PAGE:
The lysophosphatidic acid receptor type 1 (LPA1) is 1 of 6 known receptors of the extracellular signaling molecule lysophosphatidic acid. It mediates effects such as cell proliferation, migration, and differentiation. In the lung, LPA1 is involved in pathways leading, after lung tissue injury, to pulmonary fibrosis instead of normal healing, by mediating fibroblast recruitment and vascular leakage. Thus, a LPA1 PET radiotracer may be useful for studying lung fibrosis or for developing LPA1-targeting drugs. We developed and evaluated the radiotracer 11C-BMT-136088 (1-(4′-(3-methyl-4-(((1(R)-(3-11C-methylphenyl)ethoxy)carbonyl)amino)isoxazol-5-yl)-[1,1′-biphenyl]-4-yl)cyclopropane-1-carboxylic acid) in rhesus monkeys to image LPA1 in the lung in vivo with PET. Methods: The study consisted of 3 parts: test–retest scans; self-saturation to estimate the tracer’s in vivo dissociation constant, nondisplaceable volume of distribution (VND), and nondisplaceable binding potential (BPND); and dosimetry. In the first 2 parts, the radiotracer was administered using a bolus-plus-infusion protocol, the arterial input function was measured, and the animals underwent 2 scans per day separated by about 4 h. Lung regions of interest were segmented, and the tissue density estimated, from CT images. A fixed blood volume correction was applied. The tracer volume of distribution (VT) was estimated using multilinear analysis 1 (MA1) or equilibrium analysis (EA). Results: 11C-BMT-136088 baseline VT was 1.83 ± 0.16 (MA1, n = 5) or 2.1 ± 0.55 (EA, n = 7) mL of plasma per gram of tissue in the left and right lung regions of interest, with a test–retest variability of −6% (MA1, n = 1) or −1% ± 14% (EA, n = 2). For the self-saturation study, 11C-BMT-136088 VND and BPND were estimated to be 0.9 ± 0.08 mL of plasma per gram of tissue and 1.1 ± 0.14, respectively. The unlabeled drug dose and plasma concentration leading to a 50% reduction of 11C-BMT-136088 specific binding were 73 ± 30 nmol/kg and 28 ± 12 nM, respectively. The average plasma free fraction was 0.2%; thus, the tracer’s in vivo dissociation constant was estimated to be 55 pM. For the dosimetry study, the highest organ dose was in the liver (43.1 ± 4.9 and 68.9 ± 9.4 μSv/MBq in reference human male and female phantoms, respectively), and the effective dose equivalent was 6.9 ± 0.6 and 8.7 ± 0.6 μSv/MBq, respectively. Conclusion: Specific binding of 11C-BMT-136088 can be reliably measured to quantify LPA1 in the lungs of rhesus monkeys in vivo.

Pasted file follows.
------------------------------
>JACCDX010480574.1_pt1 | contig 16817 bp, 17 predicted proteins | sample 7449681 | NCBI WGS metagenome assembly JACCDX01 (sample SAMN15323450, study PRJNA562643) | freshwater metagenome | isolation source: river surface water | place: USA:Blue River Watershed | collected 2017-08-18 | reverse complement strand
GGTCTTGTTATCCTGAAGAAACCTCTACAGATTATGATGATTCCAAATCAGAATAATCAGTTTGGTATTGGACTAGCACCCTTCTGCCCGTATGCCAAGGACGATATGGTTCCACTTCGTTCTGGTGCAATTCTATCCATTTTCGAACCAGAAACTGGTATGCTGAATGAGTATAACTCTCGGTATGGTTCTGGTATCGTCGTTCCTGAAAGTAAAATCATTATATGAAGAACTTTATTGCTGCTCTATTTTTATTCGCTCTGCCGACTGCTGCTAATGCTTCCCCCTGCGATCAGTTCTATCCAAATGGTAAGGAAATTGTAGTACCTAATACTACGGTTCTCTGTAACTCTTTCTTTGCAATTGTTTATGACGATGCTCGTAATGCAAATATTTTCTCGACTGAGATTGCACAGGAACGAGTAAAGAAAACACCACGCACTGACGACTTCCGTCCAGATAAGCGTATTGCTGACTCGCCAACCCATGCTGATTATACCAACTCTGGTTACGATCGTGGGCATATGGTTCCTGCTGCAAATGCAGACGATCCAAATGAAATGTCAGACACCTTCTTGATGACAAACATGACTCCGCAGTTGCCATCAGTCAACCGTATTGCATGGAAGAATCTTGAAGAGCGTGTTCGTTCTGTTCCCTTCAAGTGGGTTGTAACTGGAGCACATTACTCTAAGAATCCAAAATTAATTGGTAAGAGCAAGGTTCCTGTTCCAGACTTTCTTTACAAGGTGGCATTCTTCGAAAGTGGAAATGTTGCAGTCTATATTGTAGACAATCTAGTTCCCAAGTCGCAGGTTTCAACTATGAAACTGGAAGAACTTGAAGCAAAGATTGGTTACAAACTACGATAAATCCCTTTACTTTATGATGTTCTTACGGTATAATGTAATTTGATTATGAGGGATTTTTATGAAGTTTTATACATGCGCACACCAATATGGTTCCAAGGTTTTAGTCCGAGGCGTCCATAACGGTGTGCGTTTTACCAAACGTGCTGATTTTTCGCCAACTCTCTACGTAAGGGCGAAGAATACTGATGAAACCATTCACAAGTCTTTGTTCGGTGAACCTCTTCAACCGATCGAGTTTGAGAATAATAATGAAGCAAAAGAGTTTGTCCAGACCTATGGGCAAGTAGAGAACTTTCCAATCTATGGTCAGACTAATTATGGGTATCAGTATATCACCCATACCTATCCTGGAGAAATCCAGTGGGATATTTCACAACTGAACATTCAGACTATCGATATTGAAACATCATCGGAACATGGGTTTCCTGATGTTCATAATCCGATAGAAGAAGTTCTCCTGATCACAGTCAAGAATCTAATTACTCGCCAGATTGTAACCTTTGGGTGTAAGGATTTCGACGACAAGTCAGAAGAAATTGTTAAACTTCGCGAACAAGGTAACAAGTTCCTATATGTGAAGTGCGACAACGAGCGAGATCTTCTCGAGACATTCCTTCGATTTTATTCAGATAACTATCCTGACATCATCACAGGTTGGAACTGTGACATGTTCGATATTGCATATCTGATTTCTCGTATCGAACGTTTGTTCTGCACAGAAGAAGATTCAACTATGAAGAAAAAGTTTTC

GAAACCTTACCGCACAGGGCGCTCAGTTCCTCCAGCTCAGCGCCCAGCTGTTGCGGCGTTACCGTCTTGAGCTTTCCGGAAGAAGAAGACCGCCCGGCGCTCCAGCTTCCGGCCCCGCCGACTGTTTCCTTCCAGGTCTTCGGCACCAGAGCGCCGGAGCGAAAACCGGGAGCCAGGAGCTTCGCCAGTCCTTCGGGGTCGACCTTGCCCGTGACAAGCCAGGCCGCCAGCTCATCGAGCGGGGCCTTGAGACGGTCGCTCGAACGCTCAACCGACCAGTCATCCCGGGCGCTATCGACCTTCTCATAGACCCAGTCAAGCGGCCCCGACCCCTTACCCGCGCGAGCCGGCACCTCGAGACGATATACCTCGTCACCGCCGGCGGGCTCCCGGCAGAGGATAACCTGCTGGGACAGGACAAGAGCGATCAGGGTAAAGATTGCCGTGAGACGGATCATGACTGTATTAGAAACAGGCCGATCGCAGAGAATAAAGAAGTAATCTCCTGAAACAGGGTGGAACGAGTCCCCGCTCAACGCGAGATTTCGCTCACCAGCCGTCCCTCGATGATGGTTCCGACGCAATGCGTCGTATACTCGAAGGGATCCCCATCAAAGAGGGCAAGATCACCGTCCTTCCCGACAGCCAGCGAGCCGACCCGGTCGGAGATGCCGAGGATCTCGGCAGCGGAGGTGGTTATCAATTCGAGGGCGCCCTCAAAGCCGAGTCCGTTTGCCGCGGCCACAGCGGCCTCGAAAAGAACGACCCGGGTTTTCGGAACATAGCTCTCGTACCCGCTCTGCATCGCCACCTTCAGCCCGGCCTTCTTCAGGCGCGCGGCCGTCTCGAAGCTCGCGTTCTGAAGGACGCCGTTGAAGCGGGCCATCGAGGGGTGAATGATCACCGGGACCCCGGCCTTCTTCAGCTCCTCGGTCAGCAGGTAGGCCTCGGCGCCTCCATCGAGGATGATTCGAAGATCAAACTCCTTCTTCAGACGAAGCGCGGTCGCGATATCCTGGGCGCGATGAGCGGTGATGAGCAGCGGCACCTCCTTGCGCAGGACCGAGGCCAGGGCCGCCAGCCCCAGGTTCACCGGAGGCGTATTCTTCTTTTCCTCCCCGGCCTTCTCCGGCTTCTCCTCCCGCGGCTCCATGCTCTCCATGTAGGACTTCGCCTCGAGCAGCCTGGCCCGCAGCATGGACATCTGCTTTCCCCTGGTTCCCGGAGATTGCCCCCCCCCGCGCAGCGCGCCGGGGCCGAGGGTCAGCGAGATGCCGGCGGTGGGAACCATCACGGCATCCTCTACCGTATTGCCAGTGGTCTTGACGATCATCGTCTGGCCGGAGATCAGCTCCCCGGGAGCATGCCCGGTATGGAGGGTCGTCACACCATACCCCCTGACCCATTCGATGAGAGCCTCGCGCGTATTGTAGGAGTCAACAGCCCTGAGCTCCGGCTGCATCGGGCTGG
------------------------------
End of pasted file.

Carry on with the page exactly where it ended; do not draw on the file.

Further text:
68Ga-NOTA-Functionalized Ubiquicidin: Cytotoxicity, Biodistribution, Radiation Dosimetry, and First-in-Human PET/CT Imaging of Infections J Nucl. Med. (IF 6.646) Pub Date : 2018-02-01 Thomas Ebenhan; Mike M. Sathekge; Thabo Lengana; Michel Koole; Olivier Gheysens; Thavendran Govender; Jan R. Zeevaart
Ubiquicidin is an antimicrobial peptide with great potential for nuclear imaging of infectious diseases, as its cationic-rich fragment TGRAKRRMQYNRR (UBI) has been functionalized with NOTA to allow complexation to 68Ga (68Ga-NOTA-UBI). We herein assess the cytotoxicity and radiation dosimetry for 68Ga-NOTA-UBI and a first-in-human evaluation to diagnose infectious processes. Methods: Cytotoxicity was evaluated in green monkey kidney epithelial (Vero) cells and MT-4 leukocytes. Tracer susceptibility was studied in vitro using different bacterial and fungal strains. PET/CT-based biodistribution, pharmacokinetics, and radiation dosimetry were performed on nonhuman primates. Two healthy volunteers and 3 patients with suspected infection underwent 68Ga-NOTA-UBI PET/CT imaging. Results: Negligible cytotoxicity was determined for NOTA-UBI. 68Ga-NOTA-UBI showed moderate blood clearance (29-min half-life) and predominant renal clearance in nonhuman primates. Human radiation dose estimates indicated the bladder wall as the dose-critical tissue (185 μSv/MBq), followed by the kidneys (23 μSv/MBq). The total absorbed body dose was low (<7 μSv/MBq); the effective dose was estimated at 17 μSv/MBq. 68Ga-NOTA-UBI could diagnose bone- and soft-tissue infection in 3 of 3 patients. Conclusion: 68Ga-NOTA-UBI is considered a nontoxic, safe-to-administer radiopharmaceutical unlikely to cause adverse effects in humans. The favorable tracer biodistribution and the first-in-human results will make 68Ga-NOTA-UBI PET/CT an encouraging future diagnostic technique with auxiliary clinical relevance.